After the men’s basketball team was hit with a one-year postseason ban, probation and recruiting and scholarship restrictions for the next four years for its major NCAA violations, Georgia Tech athletic director Todd Stansbury took issue with the severity and duration of the penalties. One of the next steps, he said, was to consider the athletic department’s appeal options.
Tech probably doesn’t want to get its hopes up too high, as the batting average for previous appellants is dismal. Since 2013, when the NCAA created a four-level violation structure based on the severity of the violations and also standardized the penalties accordingly, there have been 21 schools or coaches who have appealed their penalties. All but six appeals were upheld. And the details of the six winners should hardly be encouraging to Tech.
Particularly if it attempts to challenge the postseason ban, Stansbury and coach Josh Pastner face a steep slope. The problem is that the one-year postseason ban falls within the parameters of potential penalties for teams found guilty of Level I violations (severe breaches of conduct). That is how Tech’s misconduct was categorized, an assessment with which the school agreed.
There are three degrees of Level I violations – aggravation, standard and mitigation – with corresponding levels of penalties. Judging by its self-assessed penalties, Tech evidently believed its violations amounted to Level I-mitigation. The NCAA’s infractions committee deemed them Level I-standard. Tech’s recent past with the NCAA (this was the third major violation in the past eight years) helped seal its fate. The NCAA report said that the violations “show a pattern of compliance issues at Georgia Tech with specific issues that continue to arise within the men’s basketball program.”
The postseason ban options for Level I-standard violators are either one or two years, meaning Tech actually received the lighter treatment. It can be reasonably argued that postseason bans are unfair as they penalize athletes who didn’t do anything wrong. However, that is an immaterial argument, as postseason bans are part of the penalty structure that was created and approved by NCAA member schools, including Tech.
Further, according to an attorney who has significant experience representing schools before the NCAA, Tech was at further risk of being hit with a postseason ban.
“The general rule, if you have had an ineligible player in the postseason, whether it’s a bowl game, NIT or NCAA tournament, then it is a postseason ban,” said attorney Michael Buckner, one in 2009 became of the rare lawyers to help his client win an appeal against the NCAA.
The Yellow Jackets competed in the 2017 NIT with two players, Josh Okogie and Tadric Jackson, who should have been ruled ineligible, as they began receiving impermissible benefits from former booster and Pastner friend Ron Bell as early as November 2016, the start of Pastner’s first season.
Another problem for Tech is that rulings are reversed or modified only if schools or coaches can prove one of the following – the ruling was contrary to the evidence, the individual or school didn’t actually break NCAA rules, the findings of a violation were due to a procedural error or the penalty was excessive.
Given that Tech already agreed that a Level I violation had occurred, it would be difficult to contend for a reversal on the basis of any of the first three arguments. Given that the one-year postseason ban is within the guidelines, the case that the penalty was excessive is difficult to make, also.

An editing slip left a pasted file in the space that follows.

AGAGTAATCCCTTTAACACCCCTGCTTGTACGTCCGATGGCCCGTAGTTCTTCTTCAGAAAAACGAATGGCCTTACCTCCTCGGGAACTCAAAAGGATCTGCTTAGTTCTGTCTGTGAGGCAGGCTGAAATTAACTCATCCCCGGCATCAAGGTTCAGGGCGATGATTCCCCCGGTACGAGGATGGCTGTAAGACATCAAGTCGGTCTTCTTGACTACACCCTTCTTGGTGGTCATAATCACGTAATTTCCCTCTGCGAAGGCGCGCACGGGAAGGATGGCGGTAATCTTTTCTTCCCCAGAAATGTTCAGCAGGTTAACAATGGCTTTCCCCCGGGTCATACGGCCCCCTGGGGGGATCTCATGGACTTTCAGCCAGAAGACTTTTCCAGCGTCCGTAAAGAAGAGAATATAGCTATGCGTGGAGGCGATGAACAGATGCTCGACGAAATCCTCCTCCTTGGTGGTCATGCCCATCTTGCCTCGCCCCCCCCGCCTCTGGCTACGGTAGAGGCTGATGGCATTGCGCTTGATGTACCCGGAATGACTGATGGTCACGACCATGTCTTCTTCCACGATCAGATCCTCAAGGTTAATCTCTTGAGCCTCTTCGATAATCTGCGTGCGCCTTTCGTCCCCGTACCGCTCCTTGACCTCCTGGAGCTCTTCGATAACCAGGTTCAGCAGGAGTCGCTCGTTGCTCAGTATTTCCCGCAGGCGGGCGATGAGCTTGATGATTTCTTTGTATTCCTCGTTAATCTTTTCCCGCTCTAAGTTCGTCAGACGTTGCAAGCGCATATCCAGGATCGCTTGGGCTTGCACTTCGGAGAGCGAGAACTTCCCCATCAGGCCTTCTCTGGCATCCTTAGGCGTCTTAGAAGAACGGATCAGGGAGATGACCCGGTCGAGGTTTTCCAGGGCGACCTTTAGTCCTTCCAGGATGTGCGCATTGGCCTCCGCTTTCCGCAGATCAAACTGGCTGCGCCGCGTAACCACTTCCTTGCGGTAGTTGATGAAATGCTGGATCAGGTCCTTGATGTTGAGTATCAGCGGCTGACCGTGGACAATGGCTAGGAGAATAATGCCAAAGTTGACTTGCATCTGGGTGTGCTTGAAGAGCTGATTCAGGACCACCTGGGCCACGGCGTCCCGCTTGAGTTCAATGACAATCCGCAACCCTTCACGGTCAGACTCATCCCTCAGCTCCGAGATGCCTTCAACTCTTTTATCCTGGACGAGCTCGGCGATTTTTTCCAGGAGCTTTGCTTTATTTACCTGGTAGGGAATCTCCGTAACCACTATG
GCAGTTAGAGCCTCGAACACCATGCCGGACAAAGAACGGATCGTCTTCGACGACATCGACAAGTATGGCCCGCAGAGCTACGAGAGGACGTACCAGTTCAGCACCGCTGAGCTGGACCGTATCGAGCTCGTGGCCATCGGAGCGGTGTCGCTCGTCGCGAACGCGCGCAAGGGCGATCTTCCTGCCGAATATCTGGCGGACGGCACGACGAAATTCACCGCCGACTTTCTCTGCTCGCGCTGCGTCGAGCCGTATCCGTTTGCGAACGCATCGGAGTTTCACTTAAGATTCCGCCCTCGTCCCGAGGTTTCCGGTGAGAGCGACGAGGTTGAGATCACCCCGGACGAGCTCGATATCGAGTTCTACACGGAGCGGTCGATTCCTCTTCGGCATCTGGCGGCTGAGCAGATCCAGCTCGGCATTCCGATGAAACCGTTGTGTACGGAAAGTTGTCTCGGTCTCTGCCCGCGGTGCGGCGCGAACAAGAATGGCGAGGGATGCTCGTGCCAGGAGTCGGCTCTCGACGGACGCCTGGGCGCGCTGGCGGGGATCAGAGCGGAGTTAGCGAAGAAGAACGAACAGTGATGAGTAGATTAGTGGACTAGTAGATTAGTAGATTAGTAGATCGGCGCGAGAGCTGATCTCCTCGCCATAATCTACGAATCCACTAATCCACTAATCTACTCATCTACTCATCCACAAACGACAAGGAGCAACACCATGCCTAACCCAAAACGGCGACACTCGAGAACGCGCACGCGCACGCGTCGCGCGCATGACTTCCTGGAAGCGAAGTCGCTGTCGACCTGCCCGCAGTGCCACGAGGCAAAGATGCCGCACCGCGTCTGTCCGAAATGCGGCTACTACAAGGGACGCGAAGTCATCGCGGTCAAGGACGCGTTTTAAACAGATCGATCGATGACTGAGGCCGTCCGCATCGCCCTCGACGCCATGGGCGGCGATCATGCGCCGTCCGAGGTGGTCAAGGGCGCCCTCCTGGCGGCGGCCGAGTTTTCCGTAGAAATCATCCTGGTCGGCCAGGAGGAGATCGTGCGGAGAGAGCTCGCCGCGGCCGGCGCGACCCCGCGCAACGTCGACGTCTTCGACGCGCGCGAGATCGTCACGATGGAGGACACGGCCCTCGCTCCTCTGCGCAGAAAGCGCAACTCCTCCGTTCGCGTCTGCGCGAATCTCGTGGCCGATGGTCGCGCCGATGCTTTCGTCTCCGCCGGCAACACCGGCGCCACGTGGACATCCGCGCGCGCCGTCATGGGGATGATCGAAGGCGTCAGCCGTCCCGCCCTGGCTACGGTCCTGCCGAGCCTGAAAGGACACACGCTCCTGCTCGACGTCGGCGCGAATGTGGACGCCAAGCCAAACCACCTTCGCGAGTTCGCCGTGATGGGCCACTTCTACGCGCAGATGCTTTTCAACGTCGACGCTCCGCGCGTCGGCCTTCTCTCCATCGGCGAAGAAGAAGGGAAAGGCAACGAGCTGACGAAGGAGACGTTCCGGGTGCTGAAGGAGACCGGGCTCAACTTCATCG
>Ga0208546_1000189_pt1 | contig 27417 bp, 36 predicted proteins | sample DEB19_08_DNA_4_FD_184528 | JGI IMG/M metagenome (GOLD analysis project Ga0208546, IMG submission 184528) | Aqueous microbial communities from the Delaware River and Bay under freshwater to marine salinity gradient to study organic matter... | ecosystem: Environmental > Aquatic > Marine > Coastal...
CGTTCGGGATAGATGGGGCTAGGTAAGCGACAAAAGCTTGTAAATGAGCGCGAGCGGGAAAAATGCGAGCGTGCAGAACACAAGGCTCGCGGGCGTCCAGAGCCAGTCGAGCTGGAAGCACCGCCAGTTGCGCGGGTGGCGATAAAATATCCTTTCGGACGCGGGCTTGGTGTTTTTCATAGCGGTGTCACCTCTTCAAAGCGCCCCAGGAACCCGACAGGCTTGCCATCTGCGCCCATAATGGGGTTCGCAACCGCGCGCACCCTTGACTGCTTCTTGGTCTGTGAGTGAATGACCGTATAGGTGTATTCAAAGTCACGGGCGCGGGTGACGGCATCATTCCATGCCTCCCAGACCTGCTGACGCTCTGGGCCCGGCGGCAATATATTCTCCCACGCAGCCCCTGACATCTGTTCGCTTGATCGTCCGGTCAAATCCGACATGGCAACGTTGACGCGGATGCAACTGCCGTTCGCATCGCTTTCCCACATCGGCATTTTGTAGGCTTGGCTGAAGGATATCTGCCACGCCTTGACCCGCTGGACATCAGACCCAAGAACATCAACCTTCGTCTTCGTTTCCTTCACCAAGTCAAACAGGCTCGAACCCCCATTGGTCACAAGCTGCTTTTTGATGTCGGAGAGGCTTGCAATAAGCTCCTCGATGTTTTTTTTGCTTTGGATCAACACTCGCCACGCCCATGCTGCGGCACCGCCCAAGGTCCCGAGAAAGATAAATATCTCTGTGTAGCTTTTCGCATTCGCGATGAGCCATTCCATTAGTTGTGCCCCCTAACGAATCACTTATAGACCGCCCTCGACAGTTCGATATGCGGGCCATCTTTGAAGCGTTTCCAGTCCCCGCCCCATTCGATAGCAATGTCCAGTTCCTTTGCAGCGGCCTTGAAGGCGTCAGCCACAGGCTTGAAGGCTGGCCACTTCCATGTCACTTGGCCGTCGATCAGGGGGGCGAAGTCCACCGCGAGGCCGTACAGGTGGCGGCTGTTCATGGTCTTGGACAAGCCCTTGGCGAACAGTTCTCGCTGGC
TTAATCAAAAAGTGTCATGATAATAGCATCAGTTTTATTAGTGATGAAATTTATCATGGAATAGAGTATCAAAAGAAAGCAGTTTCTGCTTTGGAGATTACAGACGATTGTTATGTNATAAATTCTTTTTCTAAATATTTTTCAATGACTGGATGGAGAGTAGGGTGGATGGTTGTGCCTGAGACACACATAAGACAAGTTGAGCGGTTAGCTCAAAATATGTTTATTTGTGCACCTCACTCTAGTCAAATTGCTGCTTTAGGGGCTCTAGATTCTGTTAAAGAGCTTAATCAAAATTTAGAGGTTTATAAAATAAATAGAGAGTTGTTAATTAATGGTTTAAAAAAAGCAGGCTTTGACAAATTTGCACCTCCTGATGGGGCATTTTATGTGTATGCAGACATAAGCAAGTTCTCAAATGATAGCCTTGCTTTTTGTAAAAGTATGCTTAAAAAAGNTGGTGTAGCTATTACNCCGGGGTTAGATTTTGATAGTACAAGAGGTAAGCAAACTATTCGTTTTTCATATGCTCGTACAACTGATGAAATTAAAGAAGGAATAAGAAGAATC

“If you go based on the penalty matrix, as a school, if you’re trying to appeal the penalties, it’s a little bit harder to argue if the school is within certain criteria on the matrix,” Buckner said.
Of the six schools or coaches that were successful in their appeals, they were generally able to win using technical arguments. For instance, two cases were overturned or modified because the infractions panel handed out penalties that were outside the guidelines.
Former Louisville assistant Brandon Williams was initially found guilty of refusing to cooperate in the investigation centering on another staffer paying women to have sex with and dance for players and recruits because he did not produce phone records. In the appeal, he successfully argued that he should not be held responsible for not producing the records because the phone belonged to his mother, and his mother – not compelled to cooperate with the NCAA – was the one who wouldn’t provide them.
What Tech might have done earlier in the process was offer up more in its self-assessed penalties, even if it didn’t believe that its violations rose to the level of Level I-standard. The most significant penalties that Tech imposed upon itself were a reduction of eight official visits over a three-year period and 14 “recruiting-person days” (one coach on the road for one day of prospect evaluation counts as one day). Both were within the Level I-mitigation guidelines.
“My client was up for a postseason ban, and what we did was we offered much more increased scholarship reductions over two or three years rather than a postseason ban,” Buckner said.
Buckner said that Tech could still try to offer up a beefier scholarship or recruiting reduction in exchange for the postseason ban in a motion for reconsideration, “but that’s probably not going to (be successful).”
Tech can begin the appeals process by sending a notice of its intent to appeal to the NCAA by October 15.
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